Time Out says
Real punk rock---as well as the subcultures that sustain it---thrives off raw energy and edgy righteousness. So raise a knuckle-tattooed fist for Eyad Zahra's scrappy take on Michael Muhammad Knight's 2002 novel about an alt-Muslim underground scene: It understands the power of a well-placed middle finger. Detailing a then-fictitious youth movement of Allah-worshipping skaters and hipsters, Knight's cult coming-of-age parable inspired a real-life network of radicalized kids; you can see how teen viewers might experience a similar epiphany while watching square student Yufi (Naderi) get his faith turned upside down in a flat full of DIY Islamists. Never mind that the mohawked angel (Rains) and muscled-up devil (Mann) on Yufi's shoulders couldn't be more stereotypical. (In fact, the whole Maximumrocknroll--meets--The Breakfast Club vibe make first names superfluous; just call them the Skate Rat, the Riot Grrrl, the Gutterpunk, the Homosexual Goth and the Straight-Edger.) It's all about stickin' it to the imam!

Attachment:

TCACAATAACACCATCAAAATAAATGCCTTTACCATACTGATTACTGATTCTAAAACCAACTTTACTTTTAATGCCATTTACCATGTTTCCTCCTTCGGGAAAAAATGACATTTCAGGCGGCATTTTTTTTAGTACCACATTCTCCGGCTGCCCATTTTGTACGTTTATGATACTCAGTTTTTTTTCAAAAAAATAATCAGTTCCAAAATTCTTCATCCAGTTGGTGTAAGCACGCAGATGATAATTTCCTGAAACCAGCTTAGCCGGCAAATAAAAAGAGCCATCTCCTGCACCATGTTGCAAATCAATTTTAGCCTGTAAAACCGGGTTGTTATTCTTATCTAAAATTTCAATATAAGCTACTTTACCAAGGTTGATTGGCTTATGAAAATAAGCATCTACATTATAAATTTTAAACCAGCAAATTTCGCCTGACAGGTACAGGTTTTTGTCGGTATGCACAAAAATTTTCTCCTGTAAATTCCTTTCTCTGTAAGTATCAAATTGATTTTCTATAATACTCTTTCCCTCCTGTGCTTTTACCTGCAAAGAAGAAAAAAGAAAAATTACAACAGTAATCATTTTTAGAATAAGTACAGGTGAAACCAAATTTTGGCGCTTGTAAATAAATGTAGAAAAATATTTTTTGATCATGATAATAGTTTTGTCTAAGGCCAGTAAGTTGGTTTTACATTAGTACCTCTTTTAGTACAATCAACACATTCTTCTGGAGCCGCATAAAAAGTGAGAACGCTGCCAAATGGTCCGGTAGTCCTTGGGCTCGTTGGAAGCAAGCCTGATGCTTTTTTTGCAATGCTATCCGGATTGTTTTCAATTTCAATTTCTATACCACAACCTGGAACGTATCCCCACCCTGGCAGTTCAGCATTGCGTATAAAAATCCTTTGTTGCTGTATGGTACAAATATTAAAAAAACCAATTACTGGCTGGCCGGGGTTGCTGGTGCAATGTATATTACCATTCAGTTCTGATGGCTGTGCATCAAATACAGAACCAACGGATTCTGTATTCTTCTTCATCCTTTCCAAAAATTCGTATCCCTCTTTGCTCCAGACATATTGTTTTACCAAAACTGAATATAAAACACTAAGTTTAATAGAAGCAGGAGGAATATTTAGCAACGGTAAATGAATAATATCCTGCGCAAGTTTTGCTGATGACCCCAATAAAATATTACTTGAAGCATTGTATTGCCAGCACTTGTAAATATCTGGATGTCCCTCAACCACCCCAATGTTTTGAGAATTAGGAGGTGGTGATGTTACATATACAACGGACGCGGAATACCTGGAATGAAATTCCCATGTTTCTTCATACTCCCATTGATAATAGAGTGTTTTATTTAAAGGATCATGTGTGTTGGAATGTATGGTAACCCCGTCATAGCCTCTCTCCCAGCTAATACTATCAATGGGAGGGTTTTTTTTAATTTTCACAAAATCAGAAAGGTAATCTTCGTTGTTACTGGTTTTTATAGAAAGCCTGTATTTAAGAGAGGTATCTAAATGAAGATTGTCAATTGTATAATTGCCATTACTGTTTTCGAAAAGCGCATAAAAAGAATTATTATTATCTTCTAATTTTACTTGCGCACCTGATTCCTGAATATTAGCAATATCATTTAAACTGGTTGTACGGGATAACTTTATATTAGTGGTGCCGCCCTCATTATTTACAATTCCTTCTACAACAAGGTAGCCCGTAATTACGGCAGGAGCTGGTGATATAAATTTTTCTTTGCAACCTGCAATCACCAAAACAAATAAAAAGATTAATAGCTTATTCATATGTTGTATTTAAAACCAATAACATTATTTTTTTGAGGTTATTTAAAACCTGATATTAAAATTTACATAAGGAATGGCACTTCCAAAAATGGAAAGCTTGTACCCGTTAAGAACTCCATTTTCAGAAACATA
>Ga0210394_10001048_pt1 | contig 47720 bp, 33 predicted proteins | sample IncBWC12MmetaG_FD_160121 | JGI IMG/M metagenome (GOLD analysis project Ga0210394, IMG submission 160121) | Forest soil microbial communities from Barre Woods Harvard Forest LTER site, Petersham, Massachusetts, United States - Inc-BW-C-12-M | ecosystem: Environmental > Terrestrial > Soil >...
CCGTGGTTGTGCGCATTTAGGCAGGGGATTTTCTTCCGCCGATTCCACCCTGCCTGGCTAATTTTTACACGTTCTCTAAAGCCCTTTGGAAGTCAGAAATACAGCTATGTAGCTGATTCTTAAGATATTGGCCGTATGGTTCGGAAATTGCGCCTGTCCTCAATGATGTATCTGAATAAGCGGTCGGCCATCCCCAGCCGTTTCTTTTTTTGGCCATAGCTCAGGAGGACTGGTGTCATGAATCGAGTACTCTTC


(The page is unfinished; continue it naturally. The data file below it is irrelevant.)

So giggle or gasp at the shocking band names (Osama's Tunnel Diggers, Boxcutter Surprise), acknowledge the giddy thrill of seeing something as subversive as a burka covered in band patches, and nod your head knowingly at how The Taqwacores upends xenophobic fears of a brown planet. But whether anyone over the age of 16 will find the film's proud amateurism and choir-preaching personally enlightening, much less profound, is anyone's guess. Such an emphasis of in-your-face 'tude and sneering sloganeering over technical chops couldn't be more punk-appropriate, but love or loathe the go-your-own-way message, you still end up with a simplistic religious reclamation folded into the celluloid equivalent of Xeroxed zine.
Watch the trailer